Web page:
The challenge of recruiting public safety officers

One of the biggest challenges facing municipalities across the country is recruiting and retaining quality public safety personnel. Applicant pools for public safety positions are declining, hindered by low wages, a tarnished public image and limited opportunities for advancement.

Municipal officials need to consider more broad-based recruiting efforts, reaching out to students, former military personnel and the community at large, according to Jack Ryan with the Public Agency Training Council. Ryan will speak on the issue of recruiting and hiring public safety employees at the Association’s Annual Meeting in July.

Community-based recruiting is important, Ryan said.

"One of the complaints people make is that the police are like an invading army—they don’t represent the community," he said.

Police departments need to work hard to overcome negative perceptions held by some members of the public. City officials can help overcome this with effective outreach and communications and by displaying openness and accountability, Ryan said. Agencies also need to build up social capital in their communities.

"The way a particular agency treats people in the community every day—if they take time to talk to people and treat them with empathy—it pays dividends in a lot of different ways," Ryan said.

Reaching out to young people in schools is another good way to recruit, Ryan said. Many communities have Explorer programs, which give students a chance to explore a career in law enforcement by working with local law enforcement agencies. These programs are successful not only in creating a potential pool of applicants, but also in building relationships with the community and giving young people an awareness of the criminal justice system.

When hiring officers, agencies should look for people who have a level of stability—both in a history of employment and psychological stability, someone level-headed who makes good decisions, Ryan continued. A college education is good, but background history is the best indicator of a new hire’s potential. Individuals should mesh with their particular communities. Former military personnel make a good fit for law enforcement, but they should be trained to understand the differences in municipal policing and military operations, he said.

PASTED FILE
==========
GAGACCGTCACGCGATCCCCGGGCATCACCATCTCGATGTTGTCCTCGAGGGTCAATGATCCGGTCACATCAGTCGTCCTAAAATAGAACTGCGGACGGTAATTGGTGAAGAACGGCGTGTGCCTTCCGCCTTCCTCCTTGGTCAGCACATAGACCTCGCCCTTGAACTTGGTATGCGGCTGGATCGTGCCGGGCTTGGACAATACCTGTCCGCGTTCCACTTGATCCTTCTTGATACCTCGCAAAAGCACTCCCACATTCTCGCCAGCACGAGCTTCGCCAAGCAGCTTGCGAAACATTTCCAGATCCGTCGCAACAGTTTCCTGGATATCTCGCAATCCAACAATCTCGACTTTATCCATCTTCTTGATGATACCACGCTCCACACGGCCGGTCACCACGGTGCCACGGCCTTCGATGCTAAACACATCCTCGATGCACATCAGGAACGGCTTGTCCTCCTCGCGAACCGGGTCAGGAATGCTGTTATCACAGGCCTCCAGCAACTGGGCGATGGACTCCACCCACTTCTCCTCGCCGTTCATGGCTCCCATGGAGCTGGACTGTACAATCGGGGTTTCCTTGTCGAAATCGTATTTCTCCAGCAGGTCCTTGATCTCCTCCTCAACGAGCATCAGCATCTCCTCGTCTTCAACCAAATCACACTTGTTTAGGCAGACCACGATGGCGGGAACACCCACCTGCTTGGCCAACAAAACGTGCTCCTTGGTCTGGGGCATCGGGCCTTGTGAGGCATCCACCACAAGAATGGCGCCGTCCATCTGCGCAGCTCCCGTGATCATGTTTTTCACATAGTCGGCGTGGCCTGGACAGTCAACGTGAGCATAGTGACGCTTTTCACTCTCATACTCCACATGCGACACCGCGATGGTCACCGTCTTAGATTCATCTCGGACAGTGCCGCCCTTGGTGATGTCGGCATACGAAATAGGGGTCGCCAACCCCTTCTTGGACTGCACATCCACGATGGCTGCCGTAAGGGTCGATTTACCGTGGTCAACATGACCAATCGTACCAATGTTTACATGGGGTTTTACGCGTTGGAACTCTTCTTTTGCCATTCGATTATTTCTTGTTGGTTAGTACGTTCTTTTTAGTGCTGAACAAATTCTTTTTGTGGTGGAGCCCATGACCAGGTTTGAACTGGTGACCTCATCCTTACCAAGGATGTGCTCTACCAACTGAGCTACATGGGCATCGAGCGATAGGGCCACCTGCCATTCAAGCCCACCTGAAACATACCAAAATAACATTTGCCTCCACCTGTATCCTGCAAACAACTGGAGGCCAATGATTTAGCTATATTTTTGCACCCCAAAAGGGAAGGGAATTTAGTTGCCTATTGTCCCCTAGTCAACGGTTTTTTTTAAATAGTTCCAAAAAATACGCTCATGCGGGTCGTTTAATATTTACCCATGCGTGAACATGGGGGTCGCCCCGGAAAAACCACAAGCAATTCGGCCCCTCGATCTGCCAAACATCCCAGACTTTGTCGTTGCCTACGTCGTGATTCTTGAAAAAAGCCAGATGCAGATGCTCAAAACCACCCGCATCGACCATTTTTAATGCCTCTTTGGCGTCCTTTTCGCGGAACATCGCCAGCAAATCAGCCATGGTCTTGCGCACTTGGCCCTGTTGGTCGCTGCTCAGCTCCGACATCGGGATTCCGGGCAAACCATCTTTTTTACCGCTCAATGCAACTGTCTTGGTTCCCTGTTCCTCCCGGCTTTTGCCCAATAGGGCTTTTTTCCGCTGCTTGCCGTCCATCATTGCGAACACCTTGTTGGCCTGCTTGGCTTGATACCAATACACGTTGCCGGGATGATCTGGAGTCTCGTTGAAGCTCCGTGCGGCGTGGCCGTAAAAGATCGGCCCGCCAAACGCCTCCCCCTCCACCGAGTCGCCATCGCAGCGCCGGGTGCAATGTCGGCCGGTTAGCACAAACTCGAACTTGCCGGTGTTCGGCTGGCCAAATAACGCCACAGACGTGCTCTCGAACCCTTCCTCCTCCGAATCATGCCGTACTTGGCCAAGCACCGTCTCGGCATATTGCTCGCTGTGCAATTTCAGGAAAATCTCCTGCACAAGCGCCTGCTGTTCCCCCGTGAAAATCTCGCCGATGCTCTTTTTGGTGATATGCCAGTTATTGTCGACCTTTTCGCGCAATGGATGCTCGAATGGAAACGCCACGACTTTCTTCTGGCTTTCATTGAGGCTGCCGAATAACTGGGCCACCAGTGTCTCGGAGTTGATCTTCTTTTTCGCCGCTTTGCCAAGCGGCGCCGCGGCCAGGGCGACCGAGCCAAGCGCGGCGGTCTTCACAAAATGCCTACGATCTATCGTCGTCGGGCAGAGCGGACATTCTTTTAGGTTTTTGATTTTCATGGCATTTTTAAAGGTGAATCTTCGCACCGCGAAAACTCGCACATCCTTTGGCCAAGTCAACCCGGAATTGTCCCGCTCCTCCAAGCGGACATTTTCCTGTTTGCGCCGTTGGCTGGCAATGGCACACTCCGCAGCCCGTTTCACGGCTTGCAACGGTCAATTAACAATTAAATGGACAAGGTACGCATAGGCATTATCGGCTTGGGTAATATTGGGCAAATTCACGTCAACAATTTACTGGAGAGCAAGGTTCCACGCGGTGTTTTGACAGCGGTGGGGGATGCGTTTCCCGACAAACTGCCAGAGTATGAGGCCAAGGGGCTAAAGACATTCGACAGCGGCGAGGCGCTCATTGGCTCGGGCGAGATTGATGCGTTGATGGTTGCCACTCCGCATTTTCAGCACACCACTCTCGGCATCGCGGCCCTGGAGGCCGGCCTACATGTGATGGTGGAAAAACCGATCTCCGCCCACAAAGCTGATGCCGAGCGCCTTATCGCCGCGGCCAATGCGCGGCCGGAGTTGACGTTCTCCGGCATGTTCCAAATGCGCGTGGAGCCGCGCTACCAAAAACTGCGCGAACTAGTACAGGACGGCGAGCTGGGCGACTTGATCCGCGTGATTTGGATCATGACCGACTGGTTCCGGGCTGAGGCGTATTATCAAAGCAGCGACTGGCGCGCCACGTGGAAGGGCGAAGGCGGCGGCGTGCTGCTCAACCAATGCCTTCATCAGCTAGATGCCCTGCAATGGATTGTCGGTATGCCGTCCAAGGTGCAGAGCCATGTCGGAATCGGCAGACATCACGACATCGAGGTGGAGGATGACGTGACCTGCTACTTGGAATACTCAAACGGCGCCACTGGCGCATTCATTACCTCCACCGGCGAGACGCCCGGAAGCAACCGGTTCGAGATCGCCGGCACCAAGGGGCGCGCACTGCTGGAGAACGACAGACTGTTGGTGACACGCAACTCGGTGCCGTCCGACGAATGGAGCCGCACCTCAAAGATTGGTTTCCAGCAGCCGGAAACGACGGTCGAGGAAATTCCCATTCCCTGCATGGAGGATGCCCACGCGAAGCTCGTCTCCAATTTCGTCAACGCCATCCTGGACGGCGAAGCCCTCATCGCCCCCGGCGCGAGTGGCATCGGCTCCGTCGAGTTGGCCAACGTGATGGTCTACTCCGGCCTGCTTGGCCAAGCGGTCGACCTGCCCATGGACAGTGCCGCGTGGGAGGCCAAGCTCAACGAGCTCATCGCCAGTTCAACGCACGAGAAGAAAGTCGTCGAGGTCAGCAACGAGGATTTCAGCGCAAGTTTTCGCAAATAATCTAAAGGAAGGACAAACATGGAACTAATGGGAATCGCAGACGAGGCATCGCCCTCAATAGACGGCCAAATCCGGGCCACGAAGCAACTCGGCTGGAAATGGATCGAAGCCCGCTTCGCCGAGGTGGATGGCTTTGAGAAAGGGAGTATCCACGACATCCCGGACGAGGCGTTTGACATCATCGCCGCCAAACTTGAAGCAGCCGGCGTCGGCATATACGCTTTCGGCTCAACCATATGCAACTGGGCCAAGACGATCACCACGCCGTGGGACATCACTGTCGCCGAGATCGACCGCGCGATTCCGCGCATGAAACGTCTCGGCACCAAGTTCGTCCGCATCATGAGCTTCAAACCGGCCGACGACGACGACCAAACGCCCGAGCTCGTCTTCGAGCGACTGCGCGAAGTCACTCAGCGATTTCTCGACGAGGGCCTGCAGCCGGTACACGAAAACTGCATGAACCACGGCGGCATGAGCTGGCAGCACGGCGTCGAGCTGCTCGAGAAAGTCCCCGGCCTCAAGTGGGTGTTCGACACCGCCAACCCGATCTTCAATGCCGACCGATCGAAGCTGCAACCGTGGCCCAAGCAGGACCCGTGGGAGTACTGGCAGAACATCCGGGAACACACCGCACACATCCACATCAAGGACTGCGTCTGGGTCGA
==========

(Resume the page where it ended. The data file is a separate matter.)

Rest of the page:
Adequate compensation is a problem, particularly in retaining officers.

"If we don’t pay them well enough, it causes problems," Ryan said. "We have officers who work second jobs to make ends meet, and then they’re coming to work tired. Or they jump ship for another job that may pay just a dollar an hour more."

The possibility for advancement is another way to help retain officers. If officers have the ability to move forward in their career, whether it’s joining an investigative team or a K-9 unit, it serves as enticement to keep them in their department, Ryan said.

"Officers need to be part of the community and treated with a level of respect. They need to have training and advancement opportunities," he continued. "Good leadership in an agency also goes a long way in developing good morale."

Police departments are not the only agencies struggling with a decrease in applicant pools. Fire departments are facing a shortage of volunteer firefighters, according to the South Carolina State Firefighters Association.

Training requirements have become more stringent, with volunteers required to commit to more than 250 hours of training to be certified. Other factors involved in the drop of volunteers include the increased call volume and the growing variety of calls departments received. They include hazardous material incidents, confined space and high-angle rescues, chemical and biological events, and active shooter situations.

Some fire departments are responding by making their stations more comfortable and attractive to volunteers, and by reaching out to students in high schools and technical centers.

Fire departments rely on their volunteers, and they serve as a talent pool for full-time hires.

"These volunteers are dedicated and have committed to training, without getting paid," Ryan said, adding that volunteering serves as a great way for a person to get experience and for the city to get to know them.